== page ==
As a result of United Homes’ fraud, the eight named homebuyers were scammed into agreeing to mortgages they could not afford and now risk losing their homes under terms not met by the lender. It is unlikely that they are the only buyers who have been scammed by this group. However, unable to file a class action against United Homes due to federal restrictions, SBLS cannot seek more widespread relief for other homebuyers potentially taken advantage of by United Homes.
Lending Reform Efforts Suffer When Legal Services Experts Are Excluded
- Immersed in the day-to-day legal issues faced by low-income communities, legal aid attorneys are keenly aware of the true impact of state and federal regulatory policy. The current foreclosure crisis is no exception; obvious to those fighting to prevent foreclosures is the fact that many of the bad practices that contributed to the foreclosure crisis could have been prevented by more stringent state laws. The attorneys at Maryland Legal Aid Bureau (“MDLAB”) have witnessed many of the lending abuses that have been occurring over the last 10 years, but restrictions on legislative and administrative advocacy prevent them from actively pursuing reforms. Under current legal services restrictions, MDLAB attorneys may not participate in legislative reform efforts unless they are responding to a written request from a legislator or other official.
However, when legal services attorneys are able to participate in legislative reform efforts, they provide expertise that would not otherwise be available to legislators. In 2008, there was a dramatic overhaul of Maryland state foreclosure and lending laws. MDLAB did receive an invitation, as required by the restrictions, to participate in the legislative reform effort and took part in State Senate Finance committee work group that analyzed changes to credit and lending laws. The MDLAB attorney was the only advocate at the work group meeting and the only person in attendance representing the interests of borrowers. The lending, mortgage, and banking industry representatives present advocated for limiting proposed new safeguards to only the worst types of loan products—a proposal that would have left out a large number of loans, including Freddie Mae and Fannie Mae loans, from new consumer protections. Luckily, the MDLAB attorney present was able to inform the group and the Finance Chair of the need to subject these other loans to the expanded consumer protections.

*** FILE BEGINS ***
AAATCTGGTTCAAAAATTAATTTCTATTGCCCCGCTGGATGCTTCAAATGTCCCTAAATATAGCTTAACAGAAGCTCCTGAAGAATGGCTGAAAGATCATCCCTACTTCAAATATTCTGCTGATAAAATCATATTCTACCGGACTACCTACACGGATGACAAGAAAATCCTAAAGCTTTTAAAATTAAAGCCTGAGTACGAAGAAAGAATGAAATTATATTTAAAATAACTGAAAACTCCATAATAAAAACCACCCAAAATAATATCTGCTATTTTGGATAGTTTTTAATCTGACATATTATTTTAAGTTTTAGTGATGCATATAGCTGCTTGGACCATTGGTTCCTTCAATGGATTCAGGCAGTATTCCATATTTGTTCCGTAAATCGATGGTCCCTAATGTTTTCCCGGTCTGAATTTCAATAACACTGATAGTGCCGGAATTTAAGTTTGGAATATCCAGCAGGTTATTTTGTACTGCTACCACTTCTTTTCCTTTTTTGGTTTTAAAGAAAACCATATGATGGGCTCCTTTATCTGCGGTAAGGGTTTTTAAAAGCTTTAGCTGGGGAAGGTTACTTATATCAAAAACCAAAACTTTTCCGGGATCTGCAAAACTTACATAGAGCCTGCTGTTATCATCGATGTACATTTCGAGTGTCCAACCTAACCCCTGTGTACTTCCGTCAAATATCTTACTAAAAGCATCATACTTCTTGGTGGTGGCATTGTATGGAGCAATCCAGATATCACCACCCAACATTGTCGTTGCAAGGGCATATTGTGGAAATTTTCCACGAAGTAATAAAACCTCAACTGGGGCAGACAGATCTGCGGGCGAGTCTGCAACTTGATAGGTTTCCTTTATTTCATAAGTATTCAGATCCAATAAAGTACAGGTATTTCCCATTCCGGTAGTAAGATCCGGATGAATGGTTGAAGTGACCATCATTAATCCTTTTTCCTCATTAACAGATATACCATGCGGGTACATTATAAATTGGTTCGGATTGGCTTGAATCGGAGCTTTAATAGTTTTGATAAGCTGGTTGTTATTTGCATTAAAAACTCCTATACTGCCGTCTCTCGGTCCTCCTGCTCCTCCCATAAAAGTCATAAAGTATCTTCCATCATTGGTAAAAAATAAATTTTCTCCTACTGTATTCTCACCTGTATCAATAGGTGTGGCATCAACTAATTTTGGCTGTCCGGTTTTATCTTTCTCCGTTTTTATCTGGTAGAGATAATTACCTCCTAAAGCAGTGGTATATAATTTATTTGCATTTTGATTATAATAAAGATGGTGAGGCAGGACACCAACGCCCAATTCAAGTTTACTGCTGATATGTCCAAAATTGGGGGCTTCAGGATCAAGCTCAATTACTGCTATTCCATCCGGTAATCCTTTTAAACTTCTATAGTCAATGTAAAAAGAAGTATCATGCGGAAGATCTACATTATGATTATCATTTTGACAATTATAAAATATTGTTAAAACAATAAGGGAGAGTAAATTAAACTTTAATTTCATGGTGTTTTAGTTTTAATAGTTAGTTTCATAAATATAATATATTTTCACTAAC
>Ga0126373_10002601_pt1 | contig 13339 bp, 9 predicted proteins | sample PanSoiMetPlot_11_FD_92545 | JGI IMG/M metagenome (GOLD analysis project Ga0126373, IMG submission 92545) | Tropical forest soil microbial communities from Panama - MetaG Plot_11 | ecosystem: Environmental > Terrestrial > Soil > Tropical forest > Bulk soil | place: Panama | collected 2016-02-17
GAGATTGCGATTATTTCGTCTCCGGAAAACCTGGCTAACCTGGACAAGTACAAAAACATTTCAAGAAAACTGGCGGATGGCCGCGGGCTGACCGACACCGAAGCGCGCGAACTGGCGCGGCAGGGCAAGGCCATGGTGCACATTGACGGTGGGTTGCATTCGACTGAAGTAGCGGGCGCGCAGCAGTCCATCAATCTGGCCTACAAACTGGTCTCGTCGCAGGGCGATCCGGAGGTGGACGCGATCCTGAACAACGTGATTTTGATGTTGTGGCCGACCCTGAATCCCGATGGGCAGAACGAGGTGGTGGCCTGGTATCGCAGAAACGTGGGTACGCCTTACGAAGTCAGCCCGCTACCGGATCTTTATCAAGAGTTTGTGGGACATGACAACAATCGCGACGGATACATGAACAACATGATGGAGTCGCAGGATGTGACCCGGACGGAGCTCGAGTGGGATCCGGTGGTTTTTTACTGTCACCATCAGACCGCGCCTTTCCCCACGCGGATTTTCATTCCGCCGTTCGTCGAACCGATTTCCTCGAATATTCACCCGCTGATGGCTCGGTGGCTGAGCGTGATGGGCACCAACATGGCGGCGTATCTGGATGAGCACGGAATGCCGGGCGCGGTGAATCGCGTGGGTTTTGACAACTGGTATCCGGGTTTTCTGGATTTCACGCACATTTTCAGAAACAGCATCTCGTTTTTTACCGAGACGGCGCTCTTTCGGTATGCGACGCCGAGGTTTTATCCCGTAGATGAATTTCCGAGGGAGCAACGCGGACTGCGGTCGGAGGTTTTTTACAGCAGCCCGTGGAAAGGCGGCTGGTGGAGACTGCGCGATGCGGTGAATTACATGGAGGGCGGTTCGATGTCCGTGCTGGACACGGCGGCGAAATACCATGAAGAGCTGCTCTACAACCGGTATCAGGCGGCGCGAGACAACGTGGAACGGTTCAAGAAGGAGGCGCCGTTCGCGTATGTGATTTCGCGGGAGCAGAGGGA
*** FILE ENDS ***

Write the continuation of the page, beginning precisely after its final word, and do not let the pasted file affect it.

Subsequently, the Maryland legislature agreed that the thousands of loans identified by the attorney should be subject to greater consumer protections and included them in the final reform legislation. Legal Aid was able to play a significant role in this legislative effort and, in doing so, helped to protect many borrowers from falling into lending traps. However, too often this is not the case. With LSC-funded legal aid lawyers unable to actively push for changes, they can only respond to requests for input from legislators. Muzzling this expert voice of the poor while lobbyists for the lending community have comparative free reign, the restrictions hurt the prospects for structural change in the lending industry. Far from the voice of yet another “lobbyist,” input from legal services providers represents communities of the underserved and underrepresented. As the MDLAB attorney put it, “When Legal Aid shows up, it’s not about personal enrichment.”